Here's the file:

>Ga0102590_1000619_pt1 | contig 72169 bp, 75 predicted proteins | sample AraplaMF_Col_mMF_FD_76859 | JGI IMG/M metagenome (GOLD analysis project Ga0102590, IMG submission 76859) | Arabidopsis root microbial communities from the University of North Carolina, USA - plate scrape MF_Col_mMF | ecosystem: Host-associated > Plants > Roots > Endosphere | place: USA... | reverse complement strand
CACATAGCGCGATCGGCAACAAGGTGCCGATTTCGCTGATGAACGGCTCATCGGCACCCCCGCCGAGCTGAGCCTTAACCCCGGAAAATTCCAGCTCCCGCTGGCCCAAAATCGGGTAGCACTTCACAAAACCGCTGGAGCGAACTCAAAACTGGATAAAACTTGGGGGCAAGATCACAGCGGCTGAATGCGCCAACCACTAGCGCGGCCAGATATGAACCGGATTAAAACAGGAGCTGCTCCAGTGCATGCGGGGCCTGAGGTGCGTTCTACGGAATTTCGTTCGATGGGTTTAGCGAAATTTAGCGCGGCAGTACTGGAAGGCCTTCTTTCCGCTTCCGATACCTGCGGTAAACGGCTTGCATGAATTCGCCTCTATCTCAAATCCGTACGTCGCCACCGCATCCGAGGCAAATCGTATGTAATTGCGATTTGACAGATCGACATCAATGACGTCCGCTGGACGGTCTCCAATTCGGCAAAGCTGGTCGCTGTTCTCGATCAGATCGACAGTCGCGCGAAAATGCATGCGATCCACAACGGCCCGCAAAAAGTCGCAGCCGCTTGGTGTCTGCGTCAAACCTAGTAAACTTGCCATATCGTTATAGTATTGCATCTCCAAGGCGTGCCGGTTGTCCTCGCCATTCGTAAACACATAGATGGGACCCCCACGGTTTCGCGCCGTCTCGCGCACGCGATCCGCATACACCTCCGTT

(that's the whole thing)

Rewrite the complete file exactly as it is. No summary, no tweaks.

>Ga0102590_1000619_pt1 | contig 72169 bp, 75 predicted proteins | sample AraplaMF_Col_mMF_FD_76859 | JGI IMG/M metagenome (GOLD analysis project Ga0102590, IMG submission 76859) | Arabidopsis root microbial communities from the University of North Carolina, USA - plate scrape MF_Col_mMF | ecosystem: Host-associated > Plants > Roots > Endosphere | place: USA... | reverse complement strand
CACATAGCGCGATCGGCAACAAGGTGCCGATTTCGCTGATGAACGGCTCATCGGCACCCCCGCCGAGCTGAGCCTTAACCCCGGAAAATTCCAGCTCCCGCTGGCCCAAAATCGGGTAGCACTTCACAAAACCGCTGGAGCGAACTCAAAACTGGATAAAACTTGGGGGCAAGATCACAGCGGCTGAATGCGCCAACCACTAGCGCGGCCAGATATGAACCGGATTAAAACAGGAGCTGCTCCAGTGCATGCGGGGCCTGAGGTGCGTTCTACGGAATTTCGTTCGATGGGTTTAGCGAAATTTAGCGCGGCAGTACTGGAAGGCCTTCTTTCCGCTTCCGATACCTGCGGTAAACGGCTTGCATGAATTCGCCTCTATCTCAAATCCGTACGTCGCCACCGCATCCGAGGCAAATCGTATGTAATTGCGATTTGACAGATCGACATCAATGACGTCCGCTGGACGGTCTCCAATTCGGCAAAGCTGGTCGCTGTTCTCGATCAGATCGACAGTCGCGCGAAAATGCATGCGATCCACAACGGCCCGCAAAAAGTCGCAGCCGCTTGGTGTCTGCGTCAAACCTAGTAAACTTGCCATATCGTTATAGTATTGCATCTCCAAGGCGTGCCGGTTGTCCTCGCCATTCGTAAACACATAGATGGGACCCCCACGGTTTCGCGCCGTCTCGCGCACGCGATCCGCATACACCTCCGTT